The Staten Island Foundation board celebrates original founders and grants fellowships in Betsy Dubovsky’s name
Original Article from SILive By Carol Ann Benanti | firstname.lastname@example.org
STATEN ISLAND, N.Y. — Members of the board of directors of The Staten Island Foundation unveiled portraits of its founding members who died during their tenure with the charitable organization.
Harry P. Doherty was president of SI Bank & Trust and the foundation’s first chair until his death from ALS in 2008.
Allan Weissglass was a member of the founding board and served as chair from 2008 until his death in 2019.
Denis Kelleher, also a founding board member, served until his death in 2019.
All of the aforementioned men were critical to establishing the foundation when SI Bank & Trust went public in 1997.
Other board members included John Morris, Arthur Decker, John Hall, and Alice Diamond, who continues to serve today — leaders who created the foundation’s mission to improve the quality of life on Staten Island, particularly for the least advantaged.
The portraits unveiled included that of Betsy Dubovsky, the foundation’s first executive director, who served for more than 22 years and died in February 2021. Dubovsky’s dedication and compassion left an indelible mark on the foundation’s future, today’s board members said.
To celebrate Dubovsky’s work, the foundation board has established The Staten Island Foundation Elizabeth Dubovsky Fellowship in Social Work.
The first recipients of the fellowship were Betty Deru Ren, Lisa Matelle, Gabriella Frontera, and Karimot Sanusi.
Foundation chair Kate Rooney led the unveiling and the recognition of recipients of the inaugural Dubovsky Fellowship in the foundation’s offices.
Rooney said, “At this time of year it is appropriate for us to remember with gratitude the contributions of individuals who have made our many achievements possible and look to a future that continues to support better outcomes for the residents of Staten Island.”
Laura Jean Watters, executive director of the foundation, said, “The fellowship recipients would make Betsy proud and are sure to make great contributions to our local social work community.”
A LITTLE ABOUT THE RECIPIENTS
Ren was born in China and expects to complete a master’s degree in social work at the College of Staten Island in the spring. This year she will complete an internship at the Community Health Center of Staten Island. She was inspired to become a social worker by the assistance she received when her family immigrated to America.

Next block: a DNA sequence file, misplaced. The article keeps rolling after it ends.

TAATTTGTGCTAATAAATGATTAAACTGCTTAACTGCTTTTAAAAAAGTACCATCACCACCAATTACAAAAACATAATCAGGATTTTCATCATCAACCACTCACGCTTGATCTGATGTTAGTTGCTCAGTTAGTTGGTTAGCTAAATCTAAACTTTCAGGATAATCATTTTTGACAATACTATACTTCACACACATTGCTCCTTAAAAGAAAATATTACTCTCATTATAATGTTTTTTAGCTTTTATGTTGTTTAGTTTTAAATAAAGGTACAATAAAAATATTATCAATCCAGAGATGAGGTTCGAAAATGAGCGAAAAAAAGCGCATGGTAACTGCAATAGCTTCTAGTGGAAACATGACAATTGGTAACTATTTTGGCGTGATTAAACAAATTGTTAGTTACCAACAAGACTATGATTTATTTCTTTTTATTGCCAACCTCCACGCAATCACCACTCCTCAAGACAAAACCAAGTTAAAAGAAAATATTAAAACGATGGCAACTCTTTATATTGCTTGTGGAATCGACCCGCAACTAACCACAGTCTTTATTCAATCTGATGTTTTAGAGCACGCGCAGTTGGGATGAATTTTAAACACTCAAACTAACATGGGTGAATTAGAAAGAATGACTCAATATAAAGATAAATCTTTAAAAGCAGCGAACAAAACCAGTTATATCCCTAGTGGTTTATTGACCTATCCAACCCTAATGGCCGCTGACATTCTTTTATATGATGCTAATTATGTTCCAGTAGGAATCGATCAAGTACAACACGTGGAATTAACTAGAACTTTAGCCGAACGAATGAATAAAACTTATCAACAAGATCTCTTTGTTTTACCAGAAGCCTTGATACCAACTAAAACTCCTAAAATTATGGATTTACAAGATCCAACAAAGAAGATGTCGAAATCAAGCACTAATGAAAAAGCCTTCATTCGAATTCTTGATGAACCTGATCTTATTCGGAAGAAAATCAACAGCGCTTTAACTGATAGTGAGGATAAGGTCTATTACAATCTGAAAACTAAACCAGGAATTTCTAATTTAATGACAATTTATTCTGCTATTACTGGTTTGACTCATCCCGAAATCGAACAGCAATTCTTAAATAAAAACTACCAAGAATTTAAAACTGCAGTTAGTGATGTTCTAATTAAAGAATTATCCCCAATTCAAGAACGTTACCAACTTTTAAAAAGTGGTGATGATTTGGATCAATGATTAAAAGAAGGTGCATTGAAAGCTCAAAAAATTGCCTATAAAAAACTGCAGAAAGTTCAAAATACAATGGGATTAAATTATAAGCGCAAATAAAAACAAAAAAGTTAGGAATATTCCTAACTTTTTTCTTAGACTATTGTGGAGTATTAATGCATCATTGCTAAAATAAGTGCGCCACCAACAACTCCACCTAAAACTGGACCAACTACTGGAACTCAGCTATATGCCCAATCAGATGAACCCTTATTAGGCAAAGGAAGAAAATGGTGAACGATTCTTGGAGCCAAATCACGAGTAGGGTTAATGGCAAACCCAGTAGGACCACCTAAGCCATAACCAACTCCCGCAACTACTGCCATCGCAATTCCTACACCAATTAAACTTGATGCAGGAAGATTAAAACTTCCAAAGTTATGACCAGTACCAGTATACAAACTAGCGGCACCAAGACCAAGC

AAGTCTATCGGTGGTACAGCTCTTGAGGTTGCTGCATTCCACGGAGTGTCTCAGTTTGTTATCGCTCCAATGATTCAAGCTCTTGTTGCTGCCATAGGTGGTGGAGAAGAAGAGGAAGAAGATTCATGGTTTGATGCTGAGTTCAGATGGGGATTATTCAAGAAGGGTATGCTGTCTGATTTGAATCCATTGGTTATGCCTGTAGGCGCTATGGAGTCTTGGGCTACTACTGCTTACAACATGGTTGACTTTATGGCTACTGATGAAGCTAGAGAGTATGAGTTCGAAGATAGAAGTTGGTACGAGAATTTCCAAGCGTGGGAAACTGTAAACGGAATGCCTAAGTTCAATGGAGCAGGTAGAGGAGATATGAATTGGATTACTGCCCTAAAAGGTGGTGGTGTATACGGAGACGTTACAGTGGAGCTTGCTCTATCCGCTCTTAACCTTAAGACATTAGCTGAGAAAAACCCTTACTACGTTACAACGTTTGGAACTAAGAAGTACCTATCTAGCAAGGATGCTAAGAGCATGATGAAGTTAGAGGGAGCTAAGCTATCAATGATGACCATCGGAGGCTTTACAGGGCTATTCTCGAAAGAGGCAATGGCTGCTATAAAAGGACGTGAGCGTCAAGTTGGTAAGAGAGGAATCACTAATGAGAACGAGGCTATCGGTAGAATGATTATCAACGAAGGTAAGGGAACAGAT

From the left, Jackie Filis and Laura Jean Watters, and Bill Dubovsky and Diane Arneth, right, congratulate Lisa Matelle and Karimot Sanusi, recipients of The Staten Island Foundation Elizabeth Dubovsky Fellowship Award in Social Work. (Courtesy/Laura Jean Watters)
After a career in finance, Matelle returned to school to obtain a social work degree. She is a senior counselor at the YMCA Counseling Center while attending the University of Oklahoma online. She hopes to come to the assistance of Staten Islanders seeking mental health treatment.
Frontera will finish her degree in social work at the College of Staten Island in 2024 and also looks forward to a career where she can help others, especially if that includes school counseling. This year she is completing an internship at the Community Health Center of Staten Island.
Sanusi immigrated to America from Nigeria and has worked in local health agencies which inspired an interest in social work. She expects to complete her master’s degree at the College of Staten Island in the fall of 2024. This year, she’s participating in an internship at the YMCA Counseling Center.
THE STATEN ISLAND FOUNDATION
The Staten Island Foundation is an independent, private foundation with a mission of improving the quality of life in Staten Island.
The foundation was created in 1997 by the former Staten Island Savings Bank when the Bank converted to a public company.
Since its founding, the foundation has granted nearly $80 million to service-providing organizations for the benefit of Staten Island residents, especially its least advantaged, in the areas of education, health, community services and the arts.
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